That’s another check against the festival experience. I think I’m getting too old for rampant drug use, and for people who can’t handle their alcohol in public places. The sheer amount of people who were just beyond out of their minds was insane. I can tell you, as someone who does enjoy his drinks, I cannot fathom why people want to lose absolute control of all their faculties. It doesn’t look appealing, and frankly is scary. The amount of people around us who were just well, zombified was amazing, and the amount of randos just reaching out and touching others was bothersome. I mean, midway through “I’ve Just Seen a Face” (one of my favorite Beatles songs) some girl took of her pants and peed like a dog in front of us. Later, during “Hey Jude,” I saw a guy shitting on the ground. I repeat, he was just publicly SHITTING ON THE GROUND DURING A LIVE RENDITION OF “HEY JUDE.” That being said, Paul McCartney was amazing to see-and impressive when you realize how old he really is.
The game changer was the rain. On Saturday night the concert grounds were actually evacuated due to a tornado warning. It poured, and our campsite was pretty much flooded. When the sun finally came out early Sunday, it took me a good hour to pick all my soaking wet, muddy clothes and belonging out of the tent (I’d left my suitcase open like a jackass). By this point, I was sunburnt, had very little sleep in the past two days, had no where dry to lay down, and no dry clothing options. Basically, I was tired, cranky, and wanted to shower, and the only song I really wanted to listen to at that moment was “Sloop John B.” when my friends decided they were ready to head home and abandon the rest of the festival, I was 100% on board, even though I’d miss The Killers. It was a weird mix of relief and resentment when I finally checked into that hotel, too exhausted to drive anymore. The shower, king sized bed, AC, and room service hamburger (over priced, AND delicious) made me feel human again. I also felt like an old fart who couldn’t hang, especially when I noticed how beautiful the sunset was, and imagined how beautiful a backdrop it would’ve been to The Killer’s live set. But you know what? I am getting old. The though of having to sleep outside one more day, wake up the next morning with no sleep, and make it to work by 2 did not seem worth it. Now that some time has passed, I think I’d venture back to a music festival. The memories I have of it are fond, and I got a couple of good stories to add to my catalogue.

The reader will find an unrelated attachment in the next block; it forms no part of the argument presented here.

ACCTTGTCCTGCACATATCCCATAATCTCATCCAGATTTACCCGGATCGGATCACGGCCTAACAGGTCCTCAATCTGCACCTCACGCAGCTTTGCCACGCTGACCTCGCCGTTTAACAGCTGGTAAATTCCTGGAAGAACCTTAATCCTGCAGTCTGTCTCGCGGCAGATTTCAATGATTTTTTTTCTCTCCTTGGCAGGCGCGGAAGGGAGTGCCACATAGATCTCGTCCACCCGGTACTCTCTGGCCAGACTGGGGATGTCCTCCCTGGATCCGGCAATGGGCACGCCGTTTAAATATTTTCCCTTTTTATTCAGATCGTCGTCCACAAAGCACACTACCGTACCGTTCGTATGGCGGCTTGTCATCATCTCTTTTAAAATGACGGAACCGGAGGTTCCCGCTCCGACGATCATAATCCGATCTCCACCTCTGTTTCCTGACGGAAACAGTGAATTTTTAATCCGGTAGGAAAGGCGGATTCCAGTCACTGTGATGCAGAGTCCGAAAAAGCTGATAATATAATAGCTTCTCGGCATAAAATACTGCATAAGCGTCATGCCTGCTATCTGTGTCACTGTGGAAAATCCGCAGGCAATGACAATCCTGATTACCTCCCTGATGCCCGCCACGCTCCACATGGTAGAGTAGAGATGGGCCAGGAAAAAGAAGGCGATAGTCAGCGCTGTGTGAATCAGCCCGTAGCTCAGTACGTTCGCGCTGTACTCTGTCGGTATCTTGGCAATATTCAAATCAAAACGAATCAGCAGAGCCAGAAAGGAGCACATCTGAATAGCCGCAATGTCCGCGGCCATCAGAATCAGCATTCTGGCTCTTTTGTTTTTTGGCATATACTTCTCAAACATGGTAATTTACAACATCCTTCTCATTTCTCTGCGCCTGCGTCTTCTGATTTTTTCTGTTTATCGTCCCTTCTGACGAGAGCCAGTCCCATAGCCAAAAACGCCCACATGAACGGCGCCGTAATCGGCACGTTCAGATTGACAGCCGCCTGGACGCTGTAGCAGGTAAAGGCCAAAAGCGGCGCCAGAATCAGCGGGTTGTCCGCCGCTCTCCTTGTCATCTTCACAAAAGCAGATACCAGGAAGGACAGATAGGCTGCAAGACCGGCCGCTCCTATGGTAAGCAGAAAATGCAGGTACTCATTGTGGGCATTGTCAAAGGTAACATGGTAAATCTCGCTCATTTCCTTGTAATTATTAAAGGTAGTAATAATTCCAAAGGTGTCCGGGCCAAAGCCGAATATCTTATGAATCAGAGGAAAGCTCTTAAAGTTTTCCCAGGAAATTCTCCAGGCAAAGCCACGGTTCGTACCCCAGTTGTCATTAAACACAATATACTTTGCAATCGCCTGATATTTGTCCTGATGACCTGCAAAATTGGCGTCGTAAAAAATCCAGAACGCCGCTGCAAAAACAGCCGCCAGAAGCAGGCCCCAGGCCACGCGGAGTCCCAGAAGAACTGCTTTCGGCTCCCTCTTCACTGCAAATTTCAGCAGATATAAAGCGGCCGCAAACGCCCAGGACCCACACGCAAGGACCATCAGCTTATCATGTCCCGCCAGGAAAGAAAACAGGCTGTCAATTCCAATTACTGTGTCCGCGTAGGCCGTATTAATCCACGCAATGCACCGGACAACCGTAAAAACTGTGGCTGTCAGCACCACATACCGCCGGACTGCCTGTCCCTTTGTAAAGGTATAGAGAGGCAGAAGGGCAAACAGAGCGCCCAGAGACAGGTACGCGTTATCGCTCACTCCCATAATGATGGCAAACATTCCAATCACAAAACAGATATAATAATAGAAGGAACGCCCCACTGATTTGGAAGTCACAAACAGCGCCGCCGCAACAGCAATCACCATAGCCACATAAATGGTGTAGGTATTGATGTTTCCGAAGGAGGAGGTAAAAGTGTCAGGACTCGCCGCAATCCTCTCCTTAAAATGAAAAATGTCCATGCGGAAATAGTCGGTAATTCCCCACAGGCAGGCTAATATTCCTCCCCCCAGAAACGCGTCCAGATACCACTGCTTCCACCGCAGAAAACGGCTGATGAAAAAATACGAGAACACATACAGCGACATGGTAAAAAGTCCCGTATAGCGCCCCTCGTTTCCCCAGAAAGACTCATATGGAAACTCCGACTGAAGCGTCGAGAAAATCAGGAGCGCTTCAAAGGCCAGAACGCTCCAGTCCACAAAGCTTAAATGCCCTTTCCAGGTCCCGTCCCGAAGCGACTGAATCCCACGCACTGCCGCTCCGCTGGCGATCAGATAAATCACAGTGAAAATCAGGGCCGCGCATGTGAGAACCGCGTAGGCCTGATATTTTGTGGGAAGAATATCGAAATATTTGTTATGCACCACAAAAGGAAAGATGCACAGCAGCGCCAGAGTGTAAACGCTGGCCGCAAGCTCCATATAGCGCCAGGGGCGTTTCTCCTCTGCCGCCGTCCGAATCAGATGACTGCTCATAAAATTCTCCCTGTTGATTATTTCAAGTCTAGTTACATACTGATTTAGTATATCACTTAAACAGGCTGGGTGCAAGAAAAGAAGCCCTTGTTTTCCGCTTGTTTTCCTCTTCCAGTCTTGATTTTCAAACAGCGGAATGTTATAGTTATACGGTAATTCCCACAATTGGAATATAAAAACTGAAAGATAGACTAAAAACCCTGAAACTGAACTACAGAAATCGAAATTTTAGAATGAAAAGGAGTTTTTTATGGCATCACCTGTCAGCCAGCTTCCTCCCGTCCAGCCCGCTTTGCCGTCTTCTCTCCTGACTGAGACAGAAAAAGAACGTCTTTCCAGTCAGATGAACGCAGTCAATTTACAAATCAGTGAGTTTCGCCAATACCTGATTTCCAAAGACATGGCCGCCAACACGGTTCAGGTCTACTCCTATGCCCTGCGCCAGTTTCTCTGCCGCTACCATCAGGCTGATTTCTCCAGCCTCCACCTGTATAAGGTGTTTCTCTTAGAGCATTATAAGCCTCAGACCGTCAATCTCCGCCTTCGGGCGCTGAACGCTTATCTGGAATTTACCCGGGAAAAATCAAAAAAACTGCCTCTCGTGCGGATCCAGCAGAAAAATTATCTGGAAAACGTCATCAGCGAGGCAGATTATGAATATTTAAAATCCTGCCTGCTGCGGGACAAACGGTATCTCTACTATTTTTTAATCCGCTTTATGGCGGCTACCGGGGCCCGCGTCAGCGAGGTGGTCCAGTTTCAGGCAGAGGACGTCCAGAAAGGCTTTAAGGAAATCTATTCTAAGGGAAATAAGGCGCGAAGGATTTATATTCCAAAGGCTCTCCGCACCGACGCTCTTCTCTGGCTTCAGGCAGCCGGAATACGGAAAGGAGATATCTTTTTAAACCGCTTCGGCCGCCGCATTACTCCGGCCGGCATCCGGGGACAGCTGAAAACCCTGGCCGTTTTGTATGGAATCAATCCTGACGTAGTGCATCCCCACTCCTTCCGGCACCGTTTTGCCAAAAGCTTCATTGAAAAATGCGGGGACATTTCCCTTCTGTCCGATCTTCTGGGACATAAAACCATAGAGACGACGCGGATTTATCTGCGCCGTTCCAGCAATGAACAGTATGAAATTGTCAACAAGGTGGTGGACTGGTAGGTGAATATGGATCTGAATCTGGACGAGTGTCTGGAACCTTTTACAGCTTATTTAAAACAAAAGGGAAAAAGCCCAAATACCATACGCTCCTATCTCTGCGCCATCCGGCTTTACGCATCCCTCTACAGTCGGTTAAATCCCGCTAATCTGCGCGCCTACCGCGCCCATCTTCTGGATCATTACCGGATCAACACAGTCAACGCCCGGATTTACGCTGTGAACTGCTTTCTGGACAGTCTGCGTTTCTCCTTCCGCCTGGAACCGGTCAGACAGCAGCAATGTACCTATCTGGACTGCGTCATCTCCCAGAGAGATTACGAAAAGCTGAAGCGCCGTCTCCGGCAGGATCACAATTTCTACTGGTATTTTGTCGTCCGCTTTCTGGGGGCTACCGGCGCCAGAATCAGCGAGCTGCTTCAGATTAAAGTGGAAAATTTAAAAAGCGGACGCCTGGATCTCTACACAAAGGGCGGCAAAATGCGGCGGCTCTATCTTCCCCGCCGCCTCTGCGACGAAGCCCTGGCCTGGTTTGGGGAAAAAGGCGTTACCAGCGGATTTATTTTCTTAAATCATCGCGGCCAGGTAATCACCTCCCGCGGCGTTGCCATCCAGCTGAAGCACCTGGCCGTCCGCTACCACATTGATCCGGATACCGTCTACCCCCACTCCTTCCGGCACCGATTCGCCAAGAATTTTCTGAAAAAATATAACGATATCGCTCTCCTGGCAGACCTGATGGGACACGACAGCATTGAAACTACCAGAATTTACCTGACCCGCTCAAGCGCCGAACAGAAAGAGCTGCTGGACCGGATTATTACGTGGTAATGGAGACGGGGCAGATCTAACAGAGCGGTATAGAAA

But I also came to the realization that buying a six pack of Dogfish Head here in NEPA, watching youtube videos of the Killer’s set, and keeping my window open so that I could take in the sunset does not make me a loser. It makes me an old fart.